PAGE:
The nitrogen-fixing capability of Azolla has led to Azolla being used as a biofertiliser in parts of southeast Asia. Indeed, the plant has been used to bolster agricultural productivity in China for over a thousand years; when rice paddies are flooded in the spring, they can be inoculated with Azolla, which quickly multiplies to cover the water, suppressing weeds. The rotting plant material releases nitrogen to the rice plants, providing up to nine tonnes of protein per hectare per year. Azolla are weeds in many parts of the world covering some bodies of water; the myth that no mosquito can penetrate the coating of fern to lay its eggs in the water gives the plant its common name "mosquito fern". Most of the species can produce large amounts of deoxyanthocyanins in response to various stresses, including bright sunlight and extremes of temperature, causing the water surface to appear to be covered with an intensely red carpet. Herbivore feeding induces accumulation of deoxyanthocyanins and leads to a reduction in the proportion of polyunsaturated fatty acids in the fronds, thus lowering their palatability and nutritive value.
Azolla cannot survive winters with prolonged freezing, so is grown as an ornamental plant at high latitudes where it cannot establish itself enough to become a weed. It is not tolerant of salinity. Azolla reproduces sexually, asexually by splitting. Like all ferns, sexual reproduction leads to spore formation, but Azolla sets itself apart from other members of its group by producing two kinds. During the summer months, numerous spherical structures called sporocarps form on the undersides of the branches; the male sporocarp looks like the egg mass of an insect or spider. It is two millimeters in diameter, inside are numerous male sporangia. Male spores are small and are produced inside each microsporangium. Curiously, microspores tend to adhere in clumps called massulae. Female sporocarps are much smaller, containing one functional spore. Since an individual female spore is larger than a male spore, it is termed a megaspore. Azolla has microscopic male and female gametophytes; the female gametophyte protrudes from the megaspore and bears a small number of archegonia, each containing a single egg.
The microspore forms a male gametophyte with a single antheridium which produces eight swimming sperm. The barbed glochidia on the male spore clusters cause them to cling to the female megaspores, thus facilitating fertilization. In addition to its traditional cultivation as a bio-fertilizer for wetland paddy, azolla is finding increasing use for sustainable production of livestock feed. Azolla is rich in proteins, essential amino acids and minerals. Studies describe feeding azolla to dairy cattle, pigs and chickens, with reported increases in milk production, weight of broiler chickens and egg production of layers, as compared to conventional f
Kelmscott, Western Australia
Kelmscott is a southeastern suburb of Perth, Western Australia in the local government area of the City of Armadale. It is 23 kilometres southeast of Perth along the Albany Highway. Kelmscott was one of the early towns established in the Swan River Colony and was named after Kelmscott, the birthplace of the first Anglican clergyman in the colony, Thomas Hobbes Scott; the suburb of Kelmscott is bisected by the Canning River. On the western side of the river is the flat coastal plain upon which most of Perth is situated; this area includes the Stargate Kelmscott and Kelmscott Village shopping areas along Albany Highway, the light industrial area, the Kelmscott Senior High School and a residential area. To the east, the suburb rises into the western Darling Scarp. Kelmscott celebrated its 175th anniversary on 9 October 2005; the highlight of the celebrations was the running of the Hotham Valley Railway steam locomotive Pm706 from Perth railway station to Kelmscott station, with stops at Cannington, Gosnells Armadale station.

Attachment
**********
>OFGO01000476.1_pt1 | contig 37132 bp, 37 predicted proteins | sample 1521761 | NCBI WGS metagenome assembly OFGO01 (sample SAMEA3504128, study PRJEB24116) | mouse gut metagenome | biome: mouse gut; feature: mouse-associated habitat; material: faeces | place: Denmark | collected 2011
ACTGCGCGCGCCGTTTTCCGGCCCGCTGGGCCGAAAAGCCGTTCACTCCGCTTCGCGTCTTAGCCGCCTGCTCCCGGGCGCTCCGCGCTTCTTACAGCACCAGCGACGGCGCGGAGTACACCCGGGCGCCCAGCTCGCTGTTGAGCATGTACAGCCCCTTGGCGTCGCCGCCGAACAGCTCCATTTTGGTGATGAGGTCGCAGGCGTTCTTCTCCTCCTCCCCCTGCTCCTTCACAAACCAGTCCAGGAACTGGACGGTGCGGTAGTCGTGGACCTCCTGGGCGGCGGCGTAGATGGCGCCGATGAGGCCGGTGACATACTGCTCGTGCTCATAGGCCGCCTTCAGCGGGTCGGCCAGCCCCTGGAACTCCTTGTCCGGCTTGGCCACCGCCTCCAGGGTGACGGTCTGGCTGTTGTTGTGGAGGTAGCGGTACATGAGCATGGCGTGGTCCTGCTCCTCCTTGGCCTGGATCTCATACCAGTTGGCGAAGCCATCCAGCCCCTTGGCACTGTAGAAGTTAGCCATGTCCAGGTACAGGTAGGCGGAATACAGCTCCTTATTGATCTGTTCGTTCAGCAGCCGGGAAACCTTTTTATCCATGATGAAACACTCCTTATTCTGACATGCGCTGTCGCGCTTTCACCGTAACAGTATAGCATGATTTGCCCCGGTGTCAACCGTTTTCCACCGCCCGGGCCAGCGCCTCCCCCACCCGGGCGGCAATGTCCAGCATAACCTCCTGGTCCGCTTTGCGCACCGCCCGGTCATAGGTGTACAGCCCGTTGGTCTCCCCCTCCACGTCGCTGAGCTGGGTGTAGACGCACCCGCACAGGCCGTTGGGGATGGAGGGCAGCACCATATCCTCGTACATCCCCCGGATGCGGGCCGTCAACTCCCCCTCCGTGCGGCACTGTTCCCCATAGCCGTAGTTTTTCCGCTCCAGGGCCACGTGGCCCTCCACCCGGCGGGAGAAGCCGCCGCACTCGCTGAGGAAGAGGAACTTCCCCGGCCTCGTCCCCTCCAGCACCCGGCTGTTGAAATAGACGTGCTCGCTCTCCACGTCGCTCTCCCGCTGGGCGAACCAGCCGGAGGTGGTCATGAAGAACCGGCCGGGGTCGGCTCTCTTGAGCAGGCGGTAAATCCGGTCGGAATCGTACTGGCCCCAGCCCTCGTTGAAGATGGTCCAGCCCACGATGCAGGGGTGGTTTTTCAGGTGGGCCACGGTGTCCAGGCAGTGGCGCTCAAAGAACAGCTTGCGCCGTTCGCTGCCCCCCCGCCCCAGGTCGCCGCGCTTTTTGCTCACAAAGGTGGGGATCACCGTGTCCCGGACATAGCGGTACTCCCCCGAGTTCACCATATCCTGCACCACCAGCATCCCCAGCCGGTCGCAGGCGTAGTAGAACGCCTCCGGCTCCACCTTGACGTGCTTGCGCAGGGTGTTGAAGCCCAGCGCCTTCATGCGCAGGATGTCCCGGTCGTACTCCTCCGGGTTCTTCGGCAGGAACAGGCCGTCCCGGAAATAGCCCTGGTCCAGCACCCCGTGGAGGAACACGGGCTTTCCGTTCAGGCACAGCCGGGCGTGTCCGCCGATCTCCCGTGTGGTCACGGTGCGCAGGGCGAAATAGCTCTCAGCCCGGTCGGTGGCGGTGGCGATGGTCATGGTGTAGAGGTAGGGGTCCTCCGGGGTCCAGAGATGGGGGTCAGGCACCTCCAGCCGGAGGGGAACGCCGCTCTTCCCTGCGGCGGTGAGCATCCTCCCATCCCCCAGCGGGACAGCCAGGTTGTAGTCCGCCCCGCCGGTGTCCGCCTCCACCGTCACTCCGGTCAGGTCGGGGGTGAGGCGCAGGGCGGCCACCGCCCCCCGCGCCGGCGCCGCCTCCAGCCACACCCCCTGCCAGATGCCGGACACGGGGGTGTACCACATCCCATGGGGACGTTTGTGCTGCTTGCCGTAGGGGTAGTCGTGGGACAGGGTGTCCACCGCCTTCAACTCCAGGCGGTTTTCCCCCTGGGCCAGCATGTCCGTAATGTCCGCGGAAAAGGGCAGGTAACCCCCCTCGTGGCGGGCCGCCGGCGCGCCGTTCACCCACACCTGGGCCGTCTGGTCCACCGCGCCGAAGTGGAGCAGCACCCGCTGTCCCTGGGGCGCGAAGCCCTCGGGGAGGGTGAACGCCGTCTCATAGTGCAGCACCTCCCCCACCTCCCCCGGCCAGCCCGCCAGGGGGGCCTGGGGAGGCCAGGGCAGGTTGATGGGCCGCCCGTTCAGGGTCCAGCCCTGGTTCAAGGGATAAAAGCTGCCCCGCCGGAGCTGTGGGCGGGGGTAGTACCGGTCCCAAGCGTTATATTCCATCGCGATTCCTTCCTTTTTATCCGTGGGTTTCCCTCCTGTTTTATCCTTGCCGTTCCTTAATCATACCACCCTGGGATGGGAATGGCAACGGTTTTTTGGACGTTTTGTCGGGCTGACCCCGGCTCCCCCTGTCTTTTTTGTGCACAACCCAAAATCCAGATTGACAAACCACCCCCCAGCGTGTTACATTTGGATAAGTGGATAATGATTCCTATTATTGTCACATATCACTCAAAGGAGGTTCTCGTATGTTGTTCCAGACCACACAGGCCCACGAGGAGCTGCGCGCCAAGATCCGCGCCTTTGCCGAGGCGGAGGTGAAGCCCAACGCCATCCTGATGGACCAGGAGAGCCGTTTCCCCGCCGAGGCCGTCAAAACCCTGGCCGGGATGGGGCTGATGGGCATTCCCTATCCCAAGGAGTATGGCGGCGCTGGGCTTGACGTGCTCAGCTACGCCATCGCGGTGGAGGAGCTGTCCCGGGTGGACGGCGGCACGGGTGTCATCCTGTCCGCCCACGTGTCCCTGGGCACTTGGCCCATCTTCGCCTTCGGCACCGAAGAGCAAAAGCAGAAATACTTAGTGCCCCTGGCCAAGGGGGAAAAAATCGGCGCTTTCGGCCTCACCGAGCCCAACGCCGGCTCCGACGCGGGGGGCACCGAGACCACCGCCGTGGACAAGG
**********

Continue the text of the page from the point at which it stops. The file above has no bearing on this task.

This was the first running of steam "under the wires" on the Transperth network for some time. The event was specially arranged by the Public Transport Authority, whose Minister is the member of parliament for the local electorate. Kelmscott is home of the first Red Rooster restaurant, as well as Australia's busiest drive-through KFC service. Kelmscott Primary School - one of the first primary schools established in Western Australia. Kelmscott Senior High School years 7-12. Clifton Hills Independent Primary School Grovelands Primary School. John Wollaston Anglican Community School - K-12; the Kelmscott Show, run by the Kelmscott Agricultural Society, has been held annually since 1897. The Head of the River rowing regatta takes place annually during Autumn at the Champion Lakes Regatta Centre; the people of Kelmscott have an annual bench press competition. On the 6 February 2011, a declared total fire ban day, a bushfire occurred on private property adjacent to the Brookton Highway in the Roleystone / Kelmscott area.
There were a total of 72 homes destroyed and 37 homes damaged. This is the single biggest house loss in Western Australia to a single bushfire event; some loyal Kelmscott residents managed to return to their homes in the fire zone, as described by Premier Colin Barnett, could be seen on their balconies giving hope to fellow residents that their properties were safe. Kelmscott railway station Media related to Kelmscott, Western Australia at Wikimedia Commons